TV-PG, 11 23-min. episodes
Creator: Emily Spivey
Directors: Michael Blieden, Bryan Gordon, Eric Appel, Jennifer Getzinger, Alex Reid
Writers: Emily Spivey, Tucker Cawley, DJ Nash, Erica Rivinoja, Chadd Gindin, Austen Earl, Joel Church-Cooper, Rene Gube, Tim McAuliffe, Vera Santamaria, Kayla Alpert
Starring: Christina Applegate, Will Arnett, Maya Rudolph, Luka Jones, Carly Prince, Delaney Prince
Guest starring: Matthew Braunger, Jean Villepique, Sean Hayes, Chuck McGee, Rachel Dratch, Rob Huebel, Tony Hale, Tymberlee Hill, Quinn Friedman, Will Sasso, Azita Ghanizada, Jayden Maddux, Mary Elizabeth Ellis, Romy Rosemont, Jerry Lambert, Joey Pollari, Caroline Aaron, Mary Pat Gleason, Blythe Danner, Bob Gunton, Mimi Kennedy
Although NBC has yet to officially pull the plug on this show, the final nail is all but in the coffin. While the recent developments of changing the format from single camera to multi camera and the departures of the show’s creator Emily Spivey and star Christina Applegate are being cited as its death knell, I think everyone knows that the show’s demise began as they entered the second season.
NBC didn’t ever have the ratings they desired for the show, and that ensured a limited life span; but changes made between the two seasons only sped up the show’s downfall, instead of breathing the new life into it that was intended. I enjoyed the show’s first season. It wasn’t one of my favorite new shows, but I liked the pairing of Applegate and Will Arnett. I liked the theme of the changes that parenting bring to your life. I liked that it involved a more modern parenting relationship in which the mother is the breadwinner and the father gives up his good career to care for the child.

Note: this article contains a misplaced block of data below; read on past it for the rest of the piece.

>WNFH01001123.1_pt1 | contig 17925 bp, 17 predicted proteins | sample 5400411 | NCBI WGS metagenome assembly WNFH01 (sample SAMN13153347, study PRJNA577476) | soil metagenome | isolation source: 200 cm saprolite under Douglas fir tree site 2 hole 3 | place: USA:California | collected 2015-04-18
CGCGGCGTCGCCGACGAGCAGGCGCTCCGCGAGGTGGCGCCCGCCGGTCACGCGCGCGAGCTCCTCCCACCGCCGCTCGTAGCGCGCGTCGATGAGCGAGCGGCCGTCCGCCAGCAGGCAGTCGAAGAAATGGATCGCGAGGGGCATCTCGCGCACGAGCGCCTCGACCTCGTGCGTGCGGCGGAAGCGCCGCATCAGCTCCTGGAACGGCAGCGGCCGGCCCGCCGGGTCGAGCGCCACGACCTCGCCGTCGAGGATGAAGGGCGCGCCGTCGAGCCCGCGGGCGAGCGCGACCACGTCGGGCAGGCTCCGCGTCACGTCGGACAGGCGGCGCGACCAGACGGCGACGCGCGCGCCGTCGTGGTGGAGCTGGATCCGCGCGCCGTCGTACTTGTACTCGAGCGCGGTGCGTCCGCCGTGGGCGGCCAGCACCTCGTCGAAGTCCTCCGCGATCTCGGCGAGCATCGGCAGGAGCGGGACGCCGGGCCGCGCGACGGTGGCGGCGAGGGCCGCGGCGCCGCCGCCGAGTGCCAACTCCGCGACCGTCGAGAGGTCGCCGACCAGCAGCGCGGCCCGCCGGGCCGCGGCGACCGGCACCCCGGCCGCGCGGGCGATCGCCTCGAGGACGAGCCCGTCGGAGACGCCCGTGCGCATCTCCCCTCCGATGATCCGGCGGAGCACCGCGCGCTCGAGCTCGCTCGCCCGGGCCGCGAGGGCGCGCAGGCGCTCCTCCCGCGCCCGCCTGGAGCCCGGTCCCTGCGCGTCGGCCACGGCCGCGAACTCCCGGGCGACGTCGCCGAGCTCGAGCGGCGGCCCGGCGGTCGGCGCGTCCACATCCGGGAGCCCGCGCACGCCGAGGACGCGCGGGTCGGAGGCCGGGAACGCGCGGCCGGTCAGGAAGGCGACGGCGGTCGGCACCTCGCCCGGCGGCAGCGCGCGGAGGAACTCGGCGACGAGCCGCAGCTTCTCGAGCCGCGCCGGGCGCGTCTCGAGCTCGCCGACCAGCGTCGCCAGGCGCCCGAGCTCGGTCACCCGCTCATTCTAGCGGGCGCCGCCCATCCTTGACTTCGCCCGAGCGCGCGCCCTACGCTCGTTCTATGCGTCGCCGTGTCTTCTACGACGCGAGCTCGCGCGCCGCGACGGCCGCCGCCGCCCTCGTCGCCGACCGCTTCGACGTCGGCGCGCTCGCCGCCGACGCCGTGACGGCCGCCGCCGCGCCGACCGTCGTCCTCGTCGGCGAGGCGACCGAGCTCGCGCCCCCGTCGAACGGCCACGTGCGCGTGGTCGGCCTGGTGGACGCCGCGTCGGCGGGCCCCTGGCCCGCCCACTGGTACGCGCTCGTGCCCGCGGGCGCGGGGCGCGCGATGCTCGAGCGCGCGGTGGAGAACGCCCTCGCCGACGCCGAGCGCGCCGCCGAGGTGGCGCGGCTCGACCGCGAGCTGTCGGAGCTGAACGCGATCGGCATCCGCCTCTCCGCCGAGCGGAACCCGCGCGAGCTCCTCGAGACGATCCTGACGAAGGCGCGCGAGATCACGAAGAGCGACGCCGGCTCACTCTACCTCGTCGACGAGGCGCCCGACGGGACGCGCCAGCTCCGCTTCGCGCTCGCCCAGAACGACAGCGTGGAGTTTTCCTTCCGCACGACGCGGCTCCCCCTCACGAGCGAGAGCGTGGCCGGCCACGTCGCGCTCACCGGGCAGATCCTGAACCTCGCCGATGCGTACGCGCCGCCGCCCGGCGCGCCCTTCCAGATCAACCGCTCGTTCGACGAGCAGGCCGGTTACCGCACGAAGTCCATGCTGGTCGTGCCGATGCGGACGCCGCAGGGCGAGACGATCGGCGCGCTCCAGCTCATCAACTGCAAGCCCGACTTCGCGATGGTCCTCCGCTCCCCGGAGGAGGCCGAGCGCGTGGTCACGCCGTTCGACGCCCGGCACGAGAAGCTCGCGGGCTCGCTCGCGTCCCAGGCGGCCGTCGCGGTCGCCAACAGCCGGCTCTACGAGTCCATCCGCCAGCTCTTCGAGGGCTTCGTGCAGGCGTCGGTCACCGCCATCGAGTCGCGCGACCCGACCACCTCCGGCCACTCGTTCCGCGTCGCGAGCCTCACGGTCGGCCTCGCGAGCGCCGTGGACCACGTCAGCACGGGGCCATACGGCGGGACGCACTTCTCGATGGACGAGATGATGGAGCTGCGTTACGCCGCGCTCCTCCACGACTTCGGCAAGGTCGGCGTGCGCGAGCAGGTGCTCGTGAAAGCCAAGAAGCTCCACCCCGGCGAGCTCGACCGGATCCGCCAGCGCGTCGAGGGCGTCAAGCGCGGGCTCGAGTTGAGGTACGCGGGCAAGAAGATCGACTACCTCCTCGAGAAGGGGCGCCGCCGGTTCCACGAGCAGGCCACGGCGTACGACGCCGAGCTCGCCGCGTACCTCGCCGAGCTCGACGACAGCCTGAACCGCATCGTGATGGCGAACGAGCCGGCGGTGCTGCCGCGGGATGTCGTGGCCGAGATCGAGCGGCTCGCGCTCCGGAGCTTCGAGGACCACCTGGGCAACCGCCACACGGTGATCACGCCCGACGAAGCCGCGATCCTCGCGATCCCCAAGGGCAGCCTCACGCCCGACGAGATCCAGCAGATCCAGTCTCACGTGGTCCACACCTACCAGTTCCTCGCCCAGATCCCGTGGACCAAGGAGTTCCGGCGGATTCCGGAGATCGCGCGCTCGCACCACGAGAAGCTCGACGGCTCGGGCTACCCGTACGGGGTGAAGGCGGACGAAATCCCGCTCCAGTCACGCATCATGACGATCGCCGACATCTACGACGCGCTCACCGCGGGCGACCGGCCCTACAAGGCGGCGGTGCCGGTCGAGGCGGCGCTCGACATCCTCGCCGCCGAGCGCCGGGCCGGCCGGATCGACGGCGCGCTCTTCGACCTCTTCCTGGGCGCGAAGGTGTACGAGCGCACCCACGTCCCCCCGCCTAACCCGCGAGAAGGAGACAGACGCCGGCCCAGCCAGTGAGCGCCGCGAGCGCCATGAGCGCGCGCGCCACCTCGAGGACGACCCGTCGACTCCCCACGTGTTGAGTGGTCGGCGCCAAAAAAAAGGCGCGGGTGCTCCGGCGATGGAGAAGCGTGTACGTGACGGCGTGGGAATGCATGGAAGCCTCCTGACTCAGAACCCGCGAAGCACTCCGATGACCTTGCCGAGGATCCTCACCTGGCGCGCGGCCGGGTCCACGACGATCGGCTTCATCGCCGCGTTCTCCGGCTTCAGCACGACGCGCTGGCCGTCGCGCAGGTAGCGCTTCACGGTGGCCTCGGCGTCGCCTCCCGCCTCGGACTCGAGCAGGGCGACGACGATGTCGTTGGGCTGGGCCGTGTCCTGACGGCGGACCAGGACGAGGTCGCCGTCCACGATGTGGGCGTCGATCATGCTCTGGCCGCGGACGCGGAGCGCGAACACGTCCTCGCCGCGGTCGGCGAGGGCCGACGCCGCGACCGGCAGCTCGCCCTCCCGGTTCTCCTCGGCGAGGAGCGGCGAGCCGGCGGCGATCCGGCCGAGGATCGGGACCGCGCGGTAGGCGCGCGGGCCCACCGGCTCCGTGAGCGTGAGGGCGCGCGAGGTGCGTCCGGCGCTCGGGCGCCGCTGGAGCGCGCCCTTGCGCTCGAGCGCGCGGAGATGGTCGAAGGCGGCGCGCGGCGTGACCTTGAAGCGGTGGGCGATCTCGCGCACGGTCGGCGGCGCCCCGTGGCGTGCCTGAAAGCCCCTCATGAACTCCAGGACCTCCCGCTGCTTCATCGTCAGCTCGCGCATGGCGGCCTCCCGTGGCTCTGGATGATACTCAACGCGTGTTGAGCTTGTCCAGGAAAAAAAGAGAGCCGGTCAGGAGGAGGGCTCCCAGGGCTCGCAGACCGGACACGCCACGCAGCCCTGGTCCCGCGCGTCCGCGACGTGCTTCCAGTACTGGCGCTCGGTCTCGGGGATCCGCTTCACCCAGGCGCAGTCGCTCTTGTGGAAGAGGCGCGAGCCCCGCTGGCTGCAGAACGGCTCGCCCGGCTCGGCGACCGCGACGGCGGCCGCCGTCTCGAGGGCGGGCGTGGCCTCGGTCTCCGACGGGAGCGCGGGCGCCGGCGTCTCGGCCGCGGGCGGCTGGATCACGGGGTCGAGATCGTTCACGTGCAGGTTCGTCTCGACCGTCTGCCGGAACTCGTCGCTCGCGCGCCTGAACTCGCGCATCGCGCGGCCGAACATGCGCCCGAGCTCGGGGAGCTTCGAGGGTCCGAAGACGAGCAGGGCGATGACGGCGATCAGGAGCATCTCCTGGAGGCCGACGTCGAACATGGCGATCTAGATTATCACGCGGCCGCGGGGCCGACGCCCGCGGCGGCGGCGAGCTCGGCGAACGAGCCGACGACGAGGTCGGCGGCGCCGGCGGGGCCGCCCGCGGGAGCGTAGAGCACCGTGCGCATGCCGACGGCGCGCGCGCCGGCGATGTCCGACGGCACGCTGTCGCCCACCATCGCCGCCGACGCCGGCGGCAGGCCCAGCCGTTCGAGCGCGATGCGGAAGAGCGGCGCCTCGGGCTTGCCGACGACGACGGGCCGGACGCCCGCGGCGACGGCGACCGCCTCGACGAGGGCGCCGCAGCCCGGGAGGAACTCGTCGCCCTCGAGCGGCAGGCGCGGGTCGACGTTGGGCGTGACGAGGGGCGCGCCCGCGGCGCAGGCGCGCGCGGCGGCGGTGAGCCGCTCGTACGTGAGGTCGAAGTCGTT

In its first season two mistake, NBC decided to reverse the roles of the parents, having the dad go back to work and making the mother quit her career to stay at home. This was interesting for a couple of episodes, but didn’t really add much new. The mother got to learn by failure, just as the dad had in the first season. This also required the show to give up the role of its third cast member and greatest asset Maya Rudolph, who hosted the talk show produced by the mother in the first season. This left Rudolph with little reason to hang around, but she did anyway. Plus, the talk show allowed for some great original comedic workplace material.
Then instead of heading the dad back to his law firm, they had him start his own business, which had nothing to do with what his character was about in the first season. It seems the only reason for this development was so they could bring on a fourth regular, the mom’s brother played by Luka Jones. Jones is funny enough, but his character was far from original and added little to the show. This also drew a lot of attention away from the show’s original premise about parenting. Everything became about the adults, and much of the wiles of raising a kid within a modern family structure was thrown out the window.
This is my favorite promo from season one.